Separate names with a comma.
Discussion in 'Ecommerce Forum' started by MichaelG, Nov 1, 2005.
So that means, you are a techies, techy Got you now!
Please can we all get back to the original topic!
Back on the original topic, what about the price match technique to combine price and quality? Does having that on a site that sells by quality add extra security to get customers buying or does it come across as tacky?
I was having this conversation with DH, I like to shop around but will always buy from the best shop at the lowest price if that makes sense. i.e I'll pay a few pennies more for a good looking site but not a few pounds more. I'm always wondering if there is a better shop one click away and where I see these and the price is close I normally say bugger the pennies and just buy (providing the site is nice).
DH is the opposite he'll buy from wherever as long as it looks good. Actually he'll buy from wherever as long has he doesn't have to do any more shopping but you get what I mean. He finds the more you have to decide the more annoying it is so remove temptation and simply sell on quality.
Any thoughts? Also curious as the real value of this price match offer, I've often wondered if it just serves to tempt people away from your site on a hurry or whether it gives them enough assurance you cant be beaten not to be tempted away searching?
I must say, from a personal perspective I do not like price matching. I have always prefered to "reward" those with a lower price with my business rather than certain large corporations which claim to be the lowest prices and have a price match promise.
When I bought a new vac I was had to go to a large high street electrical store due to time constraints, even though they claim to have the lowest prices I managed to get them to price match another company and got £50 off the price. Directly behind me in the queue was another couple buying the same vac but were still charged the full price and given a receipt saying that they are the lowest price. Needless to say, a couple of weeks later, they are still claiming to be the cheapest but still charging £50 more than other companies.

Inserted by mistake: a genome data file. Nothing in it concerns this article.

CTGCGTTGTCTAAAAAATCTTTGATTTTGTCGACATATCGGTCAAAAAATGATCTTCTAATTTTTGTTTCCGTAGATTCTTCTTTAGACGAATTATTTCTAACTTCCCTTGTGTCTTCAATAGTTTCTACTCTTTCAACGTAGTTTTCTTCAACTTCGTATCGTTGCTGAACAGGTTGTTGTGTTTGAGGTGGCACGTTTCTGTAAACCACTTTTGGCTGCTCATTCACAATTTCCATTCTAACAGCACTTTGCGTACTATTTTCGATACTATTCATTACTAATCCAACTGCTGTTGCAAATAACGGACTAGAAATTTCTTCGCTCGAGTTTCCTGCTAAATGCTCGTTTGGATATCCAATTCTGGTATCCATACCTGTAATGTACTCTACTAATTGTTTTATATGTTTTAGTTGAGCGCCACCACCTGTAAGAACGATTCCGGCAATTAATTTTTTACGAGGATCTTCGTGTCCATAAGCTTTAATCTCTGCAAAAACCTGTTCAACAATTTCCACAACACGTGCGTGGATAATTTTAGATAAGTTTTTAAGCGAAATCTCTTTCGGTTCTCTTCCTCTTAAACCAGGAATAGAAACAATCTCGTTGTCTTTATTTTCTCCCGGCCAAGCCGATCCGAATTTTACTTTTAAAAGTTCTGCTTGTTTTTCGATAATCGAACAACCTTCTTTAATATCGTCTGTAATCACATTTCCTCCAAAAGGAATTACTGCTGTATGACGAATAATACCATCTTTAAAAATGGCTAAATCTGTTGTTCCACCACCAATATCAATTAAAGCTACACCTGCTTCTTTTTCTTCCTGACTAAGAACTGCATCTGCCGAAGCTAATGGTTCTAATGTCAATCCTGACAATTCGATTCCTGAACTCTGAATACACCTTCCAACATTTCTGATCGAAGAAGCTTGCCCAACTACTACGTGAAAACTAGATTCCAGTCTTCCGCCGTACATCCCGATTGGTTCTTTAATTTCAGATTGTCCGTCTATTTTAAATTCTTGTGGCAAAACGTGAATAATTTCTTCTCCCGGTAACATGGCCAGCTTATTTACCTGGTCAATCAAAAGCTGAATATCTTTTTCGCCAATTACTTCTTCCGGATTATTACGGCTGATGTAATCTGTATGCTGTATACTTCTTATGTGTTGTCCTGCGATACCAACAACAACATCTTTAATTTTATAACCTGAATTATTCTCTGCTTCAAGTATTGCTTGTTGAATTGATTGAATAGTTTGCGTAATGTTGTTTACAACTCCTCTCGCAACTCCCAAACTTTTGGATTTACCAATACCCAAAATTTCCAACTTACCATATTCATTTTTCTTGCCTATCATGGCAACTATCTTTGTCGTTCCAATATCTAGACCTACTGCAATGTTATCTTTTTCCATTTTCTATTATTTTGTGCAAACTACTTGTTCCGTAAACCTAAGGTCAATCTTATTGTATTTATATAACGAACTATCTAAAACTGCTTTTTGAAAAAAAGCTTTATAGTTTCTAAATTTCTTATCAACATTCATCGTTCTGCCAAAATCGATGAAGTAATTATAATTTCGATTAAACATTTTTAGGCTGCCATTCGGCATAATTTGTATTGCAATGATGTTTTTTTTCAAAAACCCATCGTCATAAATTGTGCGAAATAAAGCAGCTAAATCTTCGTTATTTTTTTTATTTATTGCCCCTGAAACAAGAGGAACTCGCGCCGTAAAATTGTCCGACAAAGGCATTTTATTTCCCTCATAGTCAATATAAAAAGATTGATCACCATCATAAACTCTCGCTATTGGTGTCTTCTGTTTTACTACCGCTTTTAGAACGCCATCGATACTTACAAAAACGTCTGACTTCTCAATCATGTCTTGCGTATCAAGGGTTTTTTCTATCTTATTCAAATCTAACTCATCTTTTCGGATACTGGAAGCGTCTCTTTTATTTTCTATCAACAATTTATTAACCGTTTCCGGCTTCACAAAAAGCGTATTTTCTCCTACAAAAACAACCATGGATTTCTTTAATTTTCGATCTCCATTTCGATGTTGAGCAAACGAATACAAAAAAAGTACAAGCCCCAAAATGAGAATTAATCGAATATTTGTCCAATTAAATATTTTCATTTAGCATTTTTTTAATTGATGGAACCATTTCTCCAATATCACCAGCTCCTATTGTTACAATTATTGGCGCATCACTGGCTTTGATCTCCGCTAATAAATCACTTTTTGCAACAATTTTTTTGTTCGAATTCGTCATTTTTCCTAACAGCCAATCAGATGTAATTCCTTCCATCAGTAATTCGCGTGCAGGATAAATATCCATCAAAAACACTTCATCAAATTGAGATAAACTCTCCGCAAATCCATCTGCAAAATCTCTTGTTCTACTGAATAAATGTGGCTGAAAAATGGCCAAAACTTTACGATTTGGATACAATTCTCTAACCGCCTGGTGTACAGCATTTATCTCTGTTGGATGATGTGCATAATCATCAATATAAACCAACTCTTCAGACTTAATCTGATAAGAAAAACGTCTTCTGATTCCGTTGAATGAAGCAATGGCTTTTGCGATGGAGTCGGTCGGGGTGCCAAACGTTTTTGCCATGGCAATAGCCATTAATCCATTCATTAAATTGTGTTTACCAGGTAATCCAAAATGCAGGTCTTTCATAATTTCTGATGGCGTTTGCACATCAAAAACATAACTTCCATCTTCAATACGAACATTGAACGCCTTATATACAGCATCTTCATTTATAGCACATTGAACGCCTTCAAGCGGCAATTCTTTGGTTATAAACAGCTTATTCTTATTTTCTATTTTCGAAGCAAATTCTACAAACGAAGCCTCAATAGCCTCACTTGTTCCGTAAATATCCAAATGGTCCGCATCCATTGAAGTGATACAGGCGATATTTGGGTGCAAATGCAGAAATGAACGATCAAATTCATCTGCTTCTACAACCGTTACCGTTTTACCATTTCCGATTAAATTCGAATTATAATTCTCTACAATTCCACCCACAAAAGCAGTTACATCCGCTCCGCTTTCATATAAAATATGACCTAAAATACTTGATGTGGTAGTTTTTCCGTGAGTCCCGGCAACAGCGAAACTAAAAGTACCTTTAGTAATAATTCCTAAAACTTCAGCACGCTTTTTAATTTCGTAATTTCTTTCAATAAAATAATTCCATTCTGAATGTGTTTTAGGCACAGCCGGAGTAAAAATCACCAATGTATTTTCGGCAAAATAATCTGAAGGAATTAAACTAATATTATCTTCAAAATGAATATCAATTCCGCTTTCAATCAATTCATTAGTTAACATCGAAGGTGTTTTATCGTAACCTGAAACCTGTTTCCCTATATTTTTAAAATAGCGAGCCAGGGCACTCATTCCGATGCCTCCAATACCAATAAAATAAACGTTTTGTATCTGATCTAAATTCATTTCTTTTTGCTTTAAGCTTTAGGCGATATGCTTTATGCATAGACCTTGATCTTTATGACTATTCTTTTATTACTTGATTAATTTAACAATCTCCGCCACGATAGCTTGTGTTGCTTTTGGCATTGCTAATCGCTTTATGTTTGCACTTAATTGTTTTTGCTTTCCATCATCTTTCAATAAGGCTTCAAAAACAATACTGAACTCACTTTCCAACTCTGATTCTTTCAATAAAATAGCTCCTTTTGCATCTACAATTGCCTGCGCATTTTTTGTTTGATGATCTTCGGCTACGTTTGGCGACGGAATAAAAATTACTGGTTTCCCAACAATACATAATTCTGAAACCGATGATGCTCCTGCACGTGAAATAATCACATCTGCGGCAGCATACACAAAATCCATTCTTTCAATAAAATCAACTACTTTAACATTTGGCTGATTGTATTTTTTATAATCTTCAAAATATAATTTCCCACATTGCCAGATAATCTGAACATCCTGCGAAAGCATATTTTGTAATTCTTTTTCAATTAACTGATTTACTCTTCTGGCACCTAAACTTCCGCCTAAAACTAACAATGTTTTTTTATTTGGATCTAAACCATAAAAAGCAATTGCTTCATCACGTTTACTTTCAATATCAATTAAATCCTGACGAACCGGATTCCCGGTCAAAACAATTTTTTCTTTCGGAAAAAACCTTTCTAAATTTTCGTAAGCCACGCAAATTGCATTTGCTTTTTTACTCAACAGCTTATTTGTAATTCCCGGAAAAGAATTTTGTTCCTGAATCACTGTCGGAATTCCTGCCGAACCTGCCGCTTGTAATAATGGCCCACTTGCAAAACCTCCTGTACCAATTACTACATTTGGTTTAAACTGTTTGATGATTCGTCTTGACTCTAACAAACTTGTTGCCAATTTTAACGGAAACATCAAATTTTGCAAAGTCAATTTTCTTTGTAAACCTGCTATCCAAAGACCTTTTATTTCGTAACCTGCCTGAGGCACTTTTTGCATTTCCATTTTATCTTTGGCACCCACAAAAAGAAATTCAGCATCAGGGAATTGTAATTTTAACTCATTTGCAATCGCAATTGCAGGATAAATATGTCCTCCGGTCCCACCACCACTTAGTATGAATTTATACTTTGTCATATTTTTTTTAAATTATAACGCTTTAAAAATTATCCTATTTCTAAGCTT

The only company which I have seen that does seem to get a lot of business from their price match offer is John Lewis on their electrical department but this is probably because of the added value of the fact they include a free 5 year extended warrenty on the items even when price matching.
Price or Quality...?
Depends on where you go for business. You sell services to large companies, mid-level management look at pricing. Top-level management look at quality. Where do you niche? Go through to top-management if you are selling something to companies.
For smaller purchases (public daily uses), like hairdryers etc, a good combination is always good, but the majority of the market want quality for a good price. There are going to be a few exceptions who will buy the cheapest on the market, but, firstly, do you want to be known as the cheapest? And secondly, do you WANT a market who always buys for the cheapest prices?
There is a reason why they are buying the cheapest...
Then again, depends on your location...
Location Location Location....
Waitrose or Tescos?
Find your Niche and then decide. I am definately a Waitrose...
It is going to be interesting to see where this forum leads...